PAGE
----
The Tsujita, which opened in November, is an outpost of the best ramen shop in L.A. The tsukemen, perfect thick noodles that you dip into a ridiculously porky and fatty broth, is one of the most cholesterol-altering and wondrous things in the city. The Tsujita is steps from a recently expanded outpost of Din Tai Fung, a Taiwan-based chain that's the king of all soup dumplings and also quite competent at making beef noodle soup. Down the block is Michael Mina's Bourbon Steak, which is good for a burger at the bar or a blowout feast in the dining room with osetra caviar, Japanese wagyu and the famed chef's signature Maine lobster pot pie.

Just across the street on Brand Boulevard is a crazy cluster where breakfast-sandwich sensation Eggslut is debuting soon and Shake Shack, Philz Coffee and Mainland Poke have recently opened. Mainland Poke is a good healthy option, which sources sustainable fish that isn't frozen and comes into the restaurant whole. It's a fast-casual operation with the quality of a high-end sushi place. And this is L.A., so you'll probably want both kale and brown rice along with your tuna, salmon, albacore and/or octopus.

Chef Lior Hillel and operators Robert and Danny Kronfli, known for their Italian wine bars near USC and in Playa Del Rey, just opened Bacari GDL at The Americana. Being in a place with high foot traffic and customers (including renters of The Americana's high-end apartments) with more disposable income has allowed Hillel to expand his menu from the "everything is $9" small-plates model of his other restaurants. He's serving pastas like foie gras cresto de gallo and beet gnocchi. He's been selling a lot of short ribs and duck confit.

Yes, this is part of what's primarily known as a mall. But after just one week of service, Bacari GDL already feels like a cool neighborhood restaurant.

"Last night, there were five or six different groups that hung out until 11:30, when everything else in The Americana was dead," says Robert Kronfli.

Before Kronfli signed the lease, he spent days walking in and out of the restaurants at The Americana, counting the customers at each spot.

"The restaurants are super busy all the time," Kronfli says. "The foot traffic is really heavy. When you see that, it's hard to ignore the dollar signs."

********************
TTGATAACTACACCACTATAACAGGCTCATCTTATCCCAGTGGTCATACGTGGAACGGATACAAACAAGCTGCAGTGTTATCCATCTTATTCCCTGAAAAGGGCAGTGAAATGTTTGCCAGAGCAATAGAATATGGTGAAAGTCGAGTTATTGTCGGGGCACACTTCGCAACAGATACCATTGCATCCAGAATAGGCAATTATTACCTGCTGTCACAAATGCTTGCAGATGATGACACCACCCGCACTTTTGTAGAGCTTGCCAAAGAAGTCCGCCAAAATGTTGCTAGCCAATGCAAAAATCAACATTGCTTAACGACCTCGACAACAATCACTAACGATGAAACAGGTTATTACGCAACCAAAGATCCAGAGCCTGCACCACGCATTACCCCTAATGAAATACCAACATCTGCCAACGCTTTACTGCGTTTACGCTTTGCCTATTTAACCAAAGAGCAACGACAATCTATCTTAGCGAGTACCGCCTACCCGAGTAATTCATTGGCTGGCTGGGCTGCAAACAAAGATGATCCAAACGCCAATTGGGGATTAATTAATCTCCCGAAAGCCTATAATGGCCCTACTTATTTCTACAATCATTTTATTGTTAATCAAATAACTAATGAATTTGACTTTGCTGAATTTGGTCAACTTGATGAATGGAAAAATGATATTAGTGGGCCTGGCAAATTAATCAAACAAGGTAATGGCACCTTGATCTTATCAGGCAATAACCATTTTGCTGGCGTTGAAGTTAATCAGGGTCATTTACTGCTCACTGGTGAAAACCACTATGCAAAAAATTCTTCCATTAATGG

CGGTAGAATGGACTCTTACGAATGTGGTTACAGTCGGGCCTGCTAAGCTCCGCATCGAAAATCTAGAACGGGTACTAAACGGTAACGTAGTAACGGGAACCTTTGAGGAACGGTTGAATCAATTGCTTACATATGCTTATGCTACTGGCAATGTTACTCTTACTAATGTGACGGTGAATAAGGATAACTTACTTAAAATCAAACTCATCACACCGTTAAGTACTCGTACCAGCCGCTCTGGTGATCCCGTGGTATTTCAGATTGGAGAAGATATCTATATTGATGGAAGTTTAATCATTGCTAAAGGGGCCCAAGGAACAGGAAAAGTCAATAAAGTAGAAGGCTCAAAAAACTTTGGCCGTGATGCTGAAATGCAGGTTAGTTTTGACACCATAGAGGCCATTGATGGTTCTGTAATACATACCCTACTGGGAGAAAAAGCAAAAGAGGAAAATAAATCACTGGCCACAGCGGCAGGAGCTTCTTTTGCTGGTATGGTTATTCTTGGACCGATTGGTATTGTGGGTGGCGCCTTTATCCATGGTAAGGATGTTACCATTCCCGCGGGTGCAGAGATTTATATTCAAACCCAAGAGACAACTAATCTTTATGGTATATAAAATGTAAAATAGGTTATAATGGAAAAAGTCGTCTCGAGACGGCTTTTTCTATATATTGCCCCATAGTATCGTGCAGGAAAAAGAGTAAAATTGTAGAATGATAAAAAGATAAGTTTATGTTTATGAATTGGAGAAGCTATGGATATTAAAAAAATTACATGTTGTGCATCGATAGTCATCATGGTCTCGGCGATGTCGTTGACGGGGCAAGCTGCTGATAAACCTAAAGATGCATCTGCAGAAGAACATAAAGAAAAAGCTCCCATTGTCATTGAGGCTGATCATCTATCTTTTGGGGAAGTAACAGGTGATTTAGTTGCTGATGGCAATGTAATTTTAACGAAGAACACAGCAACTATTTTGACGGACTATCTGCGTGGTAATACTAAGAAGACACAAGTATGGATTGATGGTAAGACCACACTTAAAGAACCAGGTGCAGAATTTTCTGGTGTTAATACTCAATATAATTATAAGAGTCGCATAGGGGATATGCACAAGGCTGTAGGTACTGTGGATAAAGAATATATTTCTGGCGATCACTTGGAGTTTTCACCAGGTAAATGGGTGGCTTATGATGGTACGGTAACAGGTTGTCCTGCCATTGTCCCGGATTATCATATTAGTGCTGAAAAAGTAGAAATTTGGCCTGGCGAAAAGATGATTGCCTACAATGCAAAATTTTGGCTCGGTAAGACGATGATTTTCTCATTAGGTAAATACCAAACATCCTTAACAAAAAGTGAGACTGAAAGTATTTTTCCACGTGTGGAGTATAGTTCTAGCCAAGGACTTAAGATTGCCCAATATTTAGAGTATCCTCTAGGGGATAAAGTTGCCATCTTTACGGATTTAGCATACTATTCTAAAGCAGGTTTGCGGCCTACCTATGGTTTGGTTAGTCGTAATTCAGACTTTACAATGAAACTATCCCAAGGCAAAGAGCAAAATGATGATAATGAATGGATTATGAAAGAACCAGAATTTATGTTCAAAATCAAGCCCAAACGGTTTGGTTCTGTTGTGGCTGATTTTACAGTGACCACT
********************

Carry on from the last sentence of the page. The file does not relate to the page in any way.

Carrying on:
Kronfli focused on making his design different from what he saw elsewhere at The Americana, He wanted to created a neighborhood wine bar, something less "corporate" and more "hipster." Bacari GDL has chalkboard walls, ceilings lined with wine bottles and a facade that resembles a garage door. A 90-minute open bar starts at $25 per person, so you'll probably want to hang out for a while.

Downtown Summerlin, Las Vegas

Elizabeth Blau is known for, among other things, developing luxury restaurants for Steve Wynn and operating the late Kerry Simon's hot spots at the Hard Rock and the Palms. So it's no surprise that Blau and husband/chef Kim Canteenweela's Andiron Steak & Sea is an elegant destination. Blau wanted the restaurant, designed by Thomas Schlesser (whose portfolio includes New York's Bar Boulud and Má Pêche), to feel like a Hamptons cottage or something you might find in Malibu. And she's succeeded. You're in the Vegas desert, but the white interiors, light-filled room, big open "kitchen theater" and gorgeous patio are transporting.

Andiron serves heirloom squash soup, lobster rolls, Creekstone Farms cowboy rib-eye and serrano ham-crusted salmon. It wants to be an everyday destination as well as a special-occasion restaurant, so there's a bar menu with sliders, avocado toast and black truffle fries. You can come for $1 oysters on Tuesdays or have fried chicken and waffles for your weekend brunch.

For more fried chicken, Downtown Summerlin is also home to Bruce and Eric Bromberg's Blue Ribbon Fried Chicken as well as the excellent fried chicken and gravy at MTO Cafe and the chicken sandwiches at Shake Shack. Which is to say, kids like eating in Downtown Summerlin, where there is also a Wolfgang Puck Bar & Grill and the habit-forming gelatos and sorbets from an outpost of Australia-based Gelato Messina.

"Something of this magnitude is really new for Las Vegas," says Blau, who loves that developer The Howard Hughes Corporation has brought in tenants like an Apple Store and Lululemon. "And with Andiron, we took the experience you'd get at a restaurant on the Strip and brought it off the Strip, with off-the-Strip pricing."

If you get the itch to gamble or have a spa day, you don't need to head over to the Strip. The Red Rock casino-resort is about a mile away from Downtown Summerlin.